Last Updated on May 5, 2015, by eNotes Editorial. Word Count: 868
New Character: Mrs. McNab: elderly caretaker; suffers aches and pains of age
Summary Some years after the day recorded in The Window , Andrew and Prue Ramsay, as well as Mr. Bankes, Mr. Carmichael and Lily Briscoe, return to the seaside house. Mr. Bankes remarks, as he enters the house,...
(The entire section contains 868 words.)
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Mrs. McNab: elderly caretaker; suffers aches and pains of age
Some years after the day recorded in The Window, Andrew and Prue Ramsay, as well as Mr. Bankes, Mr. Carmichael and Lily Briscoe, return to the seaside house. Mr. Bankes remarks, as he enters the house, “Well, we must wait for the future to show.” The others comment on the extreme darkness of the evening. When they’re all safely indoors, they extinguish the lights and retire for the evening.
After this brief glimpse of the characters met in The Window, Nature becomes personified as the main character of Time Passes. The “immense darkness” and the wind invade and explore the house “ghostily, as if they had feather-light fingers and the persistency of feathers.” They surround and touch the sleeping figures, the furniture, and all of the inanimate objects. These elements of nature sigh and murmur, asking, “How long would they endure?” The night is superseded by a restless passing of many nights. Autumn follows summer and the trees “take on the flash of tattered flags.” Nights become filled with “wind and destruction.” The sea tosses and frustrates any would-be seeker of truth.
We learn that Mrs. Ramsay has died rather suddenly one night, at an indeterminate point within this passage of time. (This, and all other references to the fate of the family, is given in parentheses.) The “stray airs” continue to move ceaselessly through the rooms. They explore the remnants of the former inhabitants, the clothes they have shed and left. These are the only reminders of life. Then, after the wind has examined all aspects of the deserted house, loveliness and stillness take over and the restless questions seem to fade.
Mrs. McNab, the caretaker, breaks the silence as she enters the house to open The Windows, and dust the bedrooms. She moves awkwardly through the house, dusting and singing. She is toothless, witless, and bowed down with weariness. She lurches “like a ship at sea” and leers “ aimlessly smiling.” Though her 70 years have not been easy, she possesses a vague happiness.
Spring comes. (Prue Ramsay has married.) As the season matures, Nature is once again personified. With the awakening of the earth, hopefulness, happiness, goodness, and order seem to return. Yet, as spring departs, she averts her head and seems to take upon herself the “sorrows of mankind.” Summer follows spring and we learn that Prue has died in childbirth. At night the Lighthouse throws a stroke across the carpet and bed. Mrs. Ramsay’s shawl, hanging on a hook, loosens and sways in the wind. The long summer days bring the hum of flies and the yellow haze of the sun. But, later in the summer, ominous sounds menace the summer days. (Andrew Ramsay has been killed by a shell in France.)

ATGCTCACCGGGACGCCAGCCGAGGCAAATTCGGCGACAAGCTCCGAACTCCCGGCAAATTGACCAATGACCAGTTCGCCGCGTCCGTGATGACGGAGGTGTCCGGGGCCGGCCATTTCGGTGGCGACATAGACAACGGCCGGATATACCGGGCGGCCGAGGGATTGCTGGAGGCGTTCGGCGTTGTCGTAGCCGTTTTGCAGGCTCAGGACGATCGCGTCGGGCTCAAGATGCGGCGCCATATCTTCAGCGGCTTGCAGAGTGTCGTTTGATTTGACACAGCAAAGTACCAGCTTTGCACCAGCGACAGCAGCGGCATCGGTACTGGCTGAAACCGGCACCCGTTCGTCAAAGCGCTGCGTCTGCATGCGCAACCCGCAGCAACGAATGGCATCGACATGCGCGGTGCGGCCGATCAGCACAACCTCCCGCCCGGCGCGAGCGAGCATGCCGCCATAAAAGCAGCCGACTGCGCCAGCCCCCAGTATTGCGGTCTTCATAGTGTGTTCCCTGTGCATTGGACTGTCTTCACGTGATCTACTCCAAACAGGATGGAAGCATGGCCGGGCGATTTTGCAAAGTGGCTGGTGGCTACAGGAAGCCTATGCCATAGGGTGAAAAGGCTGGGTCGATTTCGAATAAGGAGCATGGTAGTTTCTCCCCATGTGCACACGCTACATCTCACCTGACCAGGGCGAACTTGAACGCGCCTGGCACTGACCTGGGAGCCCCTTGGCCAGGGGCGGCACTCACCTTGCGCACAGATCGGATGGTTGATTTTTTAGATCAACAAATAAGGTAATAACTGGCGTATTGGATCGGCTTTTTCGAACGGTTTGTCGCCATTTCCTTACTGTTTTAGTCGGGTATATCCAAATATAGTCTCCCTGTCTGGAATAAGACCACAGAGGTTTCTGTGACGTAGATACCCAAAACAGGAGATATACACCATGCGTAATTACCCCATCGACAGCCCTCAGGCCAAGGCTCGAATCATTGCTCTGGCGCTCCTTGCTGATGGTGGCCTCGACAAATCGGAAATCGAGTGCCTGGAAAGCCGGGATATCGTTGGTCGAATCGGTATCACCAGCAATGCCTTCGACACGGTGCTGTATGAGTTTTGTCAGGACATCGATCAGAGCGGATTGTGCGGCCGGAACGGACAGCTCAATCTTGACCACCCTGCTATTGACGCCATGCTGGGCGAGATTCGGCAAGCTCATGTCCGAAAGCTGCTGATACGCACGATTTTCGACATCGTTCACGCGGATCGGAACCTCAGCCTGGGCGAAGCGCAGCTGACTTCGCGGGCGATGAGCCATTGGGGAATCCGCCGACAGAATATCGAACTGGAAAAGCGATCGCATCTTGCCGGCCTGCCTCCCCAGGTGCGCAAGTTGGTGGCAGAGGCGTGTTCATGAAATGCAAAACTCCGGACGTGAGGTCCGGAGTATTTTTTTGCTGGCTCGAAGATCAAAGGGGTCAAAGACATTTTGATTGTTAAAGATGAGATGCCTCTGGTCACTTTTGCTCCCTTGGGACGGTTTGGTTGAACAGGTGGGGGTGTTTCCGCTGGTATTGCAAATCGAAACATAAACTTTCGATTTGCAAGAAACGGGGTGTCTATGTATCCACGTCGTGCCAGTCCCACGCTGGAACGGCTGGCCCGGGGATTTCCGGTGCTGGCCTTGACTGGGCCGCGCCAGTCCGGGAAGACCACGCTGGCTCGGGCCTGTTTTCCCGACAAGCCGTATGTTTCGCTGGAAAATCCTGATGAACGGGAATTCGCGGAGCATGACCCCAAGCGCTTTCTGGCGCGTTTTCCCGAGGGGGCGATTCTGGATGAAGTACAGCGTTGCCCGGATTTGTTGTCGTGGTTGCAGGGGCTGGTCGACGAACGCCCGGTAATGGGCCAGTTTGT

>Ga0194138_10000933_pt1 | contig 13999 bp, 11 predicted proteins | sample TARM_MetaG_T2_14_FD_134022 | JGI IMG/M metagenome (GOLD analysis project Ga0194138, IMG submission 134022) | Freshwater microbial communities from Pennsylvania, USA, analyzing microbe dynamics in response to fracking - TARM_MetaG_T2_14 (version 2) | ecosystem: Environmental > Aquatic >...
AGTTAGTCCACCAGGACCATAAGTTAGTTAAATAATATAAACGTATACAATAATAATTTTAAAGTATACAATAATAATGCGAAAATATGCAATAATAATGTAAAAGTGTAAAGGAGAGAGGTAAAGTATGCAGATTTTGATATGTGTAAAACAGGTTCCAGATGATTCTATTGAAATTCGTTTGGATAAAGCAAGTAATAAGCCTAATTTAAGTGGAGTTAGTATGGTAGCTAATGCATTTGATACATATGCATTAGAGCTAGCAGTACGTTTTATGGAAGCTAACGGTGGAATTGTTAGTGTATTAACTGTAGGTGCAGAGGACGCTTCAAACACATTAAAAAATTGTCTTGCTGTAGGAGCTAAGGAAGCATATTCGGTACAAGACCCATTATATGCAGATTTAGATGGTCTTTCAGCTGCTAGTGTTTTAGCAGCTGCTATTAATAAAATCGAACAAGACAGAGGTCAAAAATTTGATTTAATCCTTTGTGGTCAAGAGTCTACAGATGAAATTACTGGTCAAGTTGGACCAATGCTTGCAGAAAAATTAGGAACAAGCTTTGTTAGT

The beauty and harmony of the sights and sounds of summer—the sea, the sunset, the fishing boats, the children on the beach—is marred by the sounds of war. (Mr. Carmichael has published a volume of poetry.) The seasons repeat themselves, yet “month and year ran shapelessly together” as if the universe were battling in brute confusion. The flowers and trees continue to bloom, but it is as if they exist in emptiness. Chaos seems to rule.
Time Passes is a short poetic interlude which functions to make important connections between the first and last sections of To the Lighthouse. Using an omniscient narrator, Woolf dramatizes the decay of the house, which is neglected for ten years. Left to the forces of Nature, the abandoned house comes perilously close to absolute disintegration.
In The Window, all of the movement was forward: the anticipation of the trip to the Lighthouse, Mrs. Ramsay’s fantasies for her children, the future estimation of Mr. Ramsay’s work, Minta and Paul’s engagement, and so on. In Time Passes, the movement of Time only serves to erode and destroy. The remnants of human habitation in the house suggest, not only decay, but death.
Virginia Woolf creates powerful visual images as she personifies the darkness enveloping the house and the sea air intruding into every empty inch. The havoc wrought by the elements of Nature is meant to parallel the events taking place in the larger world. The forces of destruction, so overpowering during these war years, come perilously close to threatening civilized life. It is a dark time, a dark night. As the wind moves through the house, toying with a flap of wallpaper and rustling papers in the wastebasket, it questions, “Were they allies? Were they enemies? How long would they endure?” Thus, Mr. Bankes’ opening remark, “Well, we must wait for the future to show,” and the falling of the immense dark in the house, suggest the uncertainties and fears experienced in the world at large.
There is another, more personal form of darkness, which is intimated here. To the Lighthouse is Woolf’s re-creation of her early life and her reminiscences of her parents. Time Passes suggests Woolf’s struggle with her personal darkness. She spoke often of the ghostly presence of her beloved mother, as well as her mourning for her brother, Thoby, and her half-sister, Stella.